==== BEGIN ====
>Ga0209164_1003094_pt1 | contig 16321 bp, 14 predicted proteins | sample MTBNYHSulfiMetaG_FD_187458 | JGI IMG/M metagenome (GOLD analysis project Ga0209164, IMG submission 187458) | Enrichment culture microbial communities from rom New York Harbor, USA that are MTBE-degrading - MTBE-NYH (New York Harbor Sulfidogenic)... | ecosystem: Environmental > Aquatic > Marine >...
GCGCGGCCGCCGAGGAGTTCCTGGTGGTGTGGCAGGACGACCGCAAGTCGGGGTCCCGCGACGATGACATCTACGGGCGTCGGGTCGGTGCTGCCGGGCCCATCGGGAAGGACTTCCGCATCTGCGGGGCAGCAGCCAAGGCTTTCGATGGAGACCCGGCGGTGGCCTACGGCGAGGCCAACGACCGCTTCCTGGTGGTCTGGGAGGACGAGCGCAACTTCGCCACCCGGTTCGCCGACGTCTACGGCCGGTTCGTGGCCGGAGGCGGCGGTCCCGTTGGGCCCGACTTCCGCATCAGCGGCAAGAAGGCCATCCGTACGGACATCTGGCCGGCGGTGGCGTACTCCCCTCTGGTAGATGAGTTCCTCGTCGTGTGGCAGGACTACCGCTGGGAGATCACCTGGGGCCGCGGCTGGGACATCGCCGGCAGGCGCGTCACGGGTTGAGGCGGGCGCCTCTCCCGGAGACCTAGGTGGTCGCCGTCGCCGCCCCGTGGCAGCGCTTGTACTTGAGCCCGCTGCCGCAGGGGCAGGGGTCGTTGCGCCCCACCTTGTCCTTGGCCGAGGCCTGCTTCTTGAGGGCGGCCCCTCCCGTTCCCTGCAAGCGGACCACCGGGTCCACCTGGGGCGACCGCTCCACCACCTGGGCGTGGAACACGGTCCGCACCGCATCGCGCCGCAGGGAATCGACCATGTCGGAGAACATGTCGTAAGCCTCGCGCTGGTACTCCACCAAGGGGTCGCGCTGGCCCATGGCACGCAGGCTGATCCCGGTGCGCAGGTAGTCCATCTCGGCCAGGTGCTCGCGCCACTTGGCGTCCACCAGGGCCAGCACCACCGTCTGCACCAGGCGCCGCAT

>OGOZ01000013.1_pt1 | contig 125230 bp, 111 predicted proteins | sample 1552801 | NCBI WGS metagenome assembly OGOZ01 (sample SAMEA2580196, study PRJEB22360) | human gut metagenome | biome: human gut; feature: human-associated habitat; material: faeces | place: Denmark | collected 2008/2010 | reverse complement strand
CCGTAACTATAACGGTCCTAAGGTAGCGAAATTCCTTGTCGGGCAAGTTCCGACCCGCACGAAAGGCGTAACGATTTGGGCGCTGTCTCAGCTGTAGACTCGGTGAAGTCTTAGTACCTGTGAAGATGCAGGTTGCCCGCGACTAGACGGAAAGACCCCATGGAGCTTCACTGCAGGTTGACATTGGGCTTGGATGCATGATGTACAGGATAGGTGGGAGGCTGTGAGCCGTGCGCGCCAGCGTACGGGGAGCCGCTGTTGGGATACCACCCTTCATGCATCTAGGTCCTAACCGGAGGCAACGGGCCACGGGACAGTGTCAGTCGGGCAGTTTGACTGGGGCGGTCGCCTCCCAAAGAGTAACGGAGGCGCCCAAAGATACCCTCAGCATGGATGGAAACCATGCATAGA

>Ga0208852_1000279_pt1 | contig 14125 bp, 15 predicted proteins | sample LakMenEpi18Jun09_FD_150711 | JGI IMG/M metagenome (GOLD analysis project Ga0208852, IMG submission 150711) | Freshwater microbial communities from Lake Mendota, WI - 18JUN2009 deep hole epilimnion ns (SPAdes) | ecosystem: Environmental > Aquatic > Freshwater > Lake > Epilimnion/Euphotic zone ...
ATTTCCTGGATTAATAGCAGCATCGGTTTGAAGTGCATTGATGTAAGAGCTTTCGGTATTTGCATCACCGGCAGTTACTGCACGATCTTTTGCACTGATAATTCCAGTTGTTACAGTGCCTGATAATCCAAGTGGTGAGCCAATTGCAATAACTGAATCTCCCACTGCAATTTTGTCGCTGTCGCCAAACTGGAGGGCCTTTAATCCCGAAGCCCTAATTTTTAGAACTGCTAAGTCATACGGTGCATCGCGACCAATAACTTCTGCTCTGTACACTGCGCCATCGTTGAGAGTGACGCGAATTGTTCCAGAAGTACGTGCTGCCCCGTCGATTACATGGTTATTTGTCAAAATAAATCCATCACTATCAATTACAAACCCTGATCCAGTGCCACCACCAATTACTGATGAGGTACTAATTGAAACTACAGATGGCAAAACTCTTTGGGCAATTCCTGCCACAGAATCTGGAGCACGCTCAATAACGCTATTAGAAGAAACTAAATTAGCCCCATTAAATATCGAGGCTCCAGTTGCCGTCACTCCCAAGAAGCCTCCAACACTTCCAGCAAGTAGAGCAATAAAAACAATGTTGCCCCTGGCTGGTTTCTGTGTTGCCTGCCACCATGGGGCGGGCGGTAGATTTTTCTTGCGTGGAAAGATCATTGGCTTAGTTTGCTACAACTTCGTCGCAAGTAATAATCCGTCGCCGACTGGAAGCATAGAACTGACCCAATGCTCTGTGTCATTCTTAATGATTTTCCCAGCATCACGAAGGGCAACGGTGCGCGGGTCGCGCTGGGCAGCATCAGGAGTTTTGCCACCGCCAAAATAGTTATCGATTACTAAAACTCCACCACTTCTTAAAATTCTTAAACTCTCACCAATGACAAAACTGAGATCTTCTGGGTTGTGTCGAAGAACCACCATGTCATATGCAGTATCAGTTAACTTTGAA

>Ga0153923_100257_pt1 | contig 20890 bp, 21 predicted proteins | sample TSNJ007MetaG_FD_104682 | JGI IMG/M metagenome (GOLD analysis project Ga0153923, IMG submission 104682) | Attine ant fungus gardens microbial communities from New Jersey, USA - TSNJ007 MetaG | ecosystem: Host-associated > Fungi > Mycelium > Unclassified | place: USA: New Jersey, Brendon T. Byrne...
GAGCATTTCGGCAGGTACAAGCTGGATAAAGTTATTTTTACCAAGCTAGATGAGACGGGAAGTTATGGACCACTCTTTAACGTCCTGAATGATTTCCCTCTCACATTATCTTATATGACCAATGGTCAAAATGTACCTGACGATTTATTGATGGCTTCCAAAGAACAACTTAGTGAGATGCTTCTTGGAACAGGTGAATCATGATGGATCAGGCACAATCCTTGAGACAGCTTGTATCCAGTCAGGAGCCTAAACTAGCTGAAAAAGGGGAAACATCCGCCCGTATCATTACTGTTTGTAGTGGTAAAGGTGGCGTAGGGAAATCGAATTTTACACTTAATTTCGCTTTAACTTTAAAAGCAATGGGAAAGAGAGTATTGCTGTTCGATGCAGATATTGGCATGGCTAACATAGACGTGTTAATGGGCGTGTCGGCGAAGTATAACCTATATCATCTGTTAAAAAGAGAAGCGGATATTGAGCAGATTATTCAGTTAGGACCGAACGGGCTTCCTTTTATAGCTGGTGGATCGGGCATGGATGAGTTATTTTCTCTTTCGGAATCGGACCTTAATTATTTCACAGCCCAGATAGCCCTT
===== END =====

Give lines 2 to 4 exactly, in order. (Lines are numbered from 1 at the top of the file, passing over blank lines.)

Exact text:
GCGCGGCCGCCGAGGAGTTCCTGGTGGTGTGGCAGGACGACCGCAAGTCGGGGTCCCGCGACGATGACATCTACGGGCGTCGGGTCGGTGCTGCCGGGCCCATCGGGAAGGACTTCCGCATCTGCGGGGCAGCAGCCAAGGCTTTCGATGGAGACCCGGCGGTGGCCTACGGCGAGGCCAACGACCGCTTCCTGGTGGTCTGGGAGGACGAGCGCAACTTCGCCACCCGGTTCGCCGACGTCTACGGCCGGTTCGTGGCCGGAGGCGGCGGTCCCGTTGGGCCCGACTTCCGCATCAGCGGCAAGAAGGCCATCCGTACGGACATCTGGCCGGCGGTGGCGTACTCCCCTCTGGTAGATGAGTTCCTCGTCGTGTGGCAGGACTACCGCTGGGAGATCACCTGGGGCCGCGGCTGGGACATCGCCGGCAGGCGCGTCACGGGTTGAGGCGGGCGCCTCTCCCGGAGACCTAGGTGGTCGCCGTCGCCGCCCCGTGGCAGCGCTTGTACTTGAGCCCGCTGCCGCAGGGGCAGGGGTCGTTGCGCCCCACCTTGTCCTTGGCCGAGGCCTGCTTCTTGAGGGCGGCCCCTCCCGTTCCCTGCAAGCGGACCACCGGGTCCACCTGGGGCGACCGCTCCACCACCTGGGCGTGGAACACGGTCCGCACCGCATCGCGCCGCAGGGAATCGACCATGTCGGAGAACATGTCGTAAGCCTCGCGCTGGTACTCCACCAAGGGGTCGCGCTGGCCCATGGCACGCAGGCTGATCCCGGTGCGCAGGTAGTCCATCTCGGCCAGGTGCTCGCGCCACTTGGCGTCCACCAGGGCCAGCACCACCGTCTGCACCAGGCGCCGCAT

>OGOZ01000013.1_pt1 | contig 125230 bp, 111 predicted proteins | sample 1552801 | NCBI WGS metagenome assembly OGOZ01 (sample SAMEA2580196, study PRJEB22360) | human gut metagenome | biome: human gut; feature: human-associated habitat; material: faeces | place: Denmark | collected 2008/2010 | reverse complement strand
CCGTAACTATAACGGTCCTAAGGTAGCGAAATTCCTTGTCGGGCAAGTTCCGACCCGCACGAAAGGCGTAACGATTTGGGCGCTGTCTCAGCTGTAGACTCGGTGAAGTCTTAGTACCTGTGAAGATGCAGGTTGCCCGCGACTAGACGGAAAGACCCCATGGAGCTTCACTGCAGGTTGACATTGGGCTTGGATGCATGATGTACAGGATAGGTGGGAGGCTGTGAGCCGTGCGCGCCAGCGTACGGGGAGCCGCTGTTGGGATACCACCCTTCATGCATCTAGGTCCTAACCGGAGGCAACGGGCCACGGGACAGTGTCAGTCGGGCAGTTTGACTGGGGCGGTCGCCTCCCAAAGAGTAACGGAGGCGCCCAAAGATACCCTCAGCATGGATGGAAACCATGCATAGA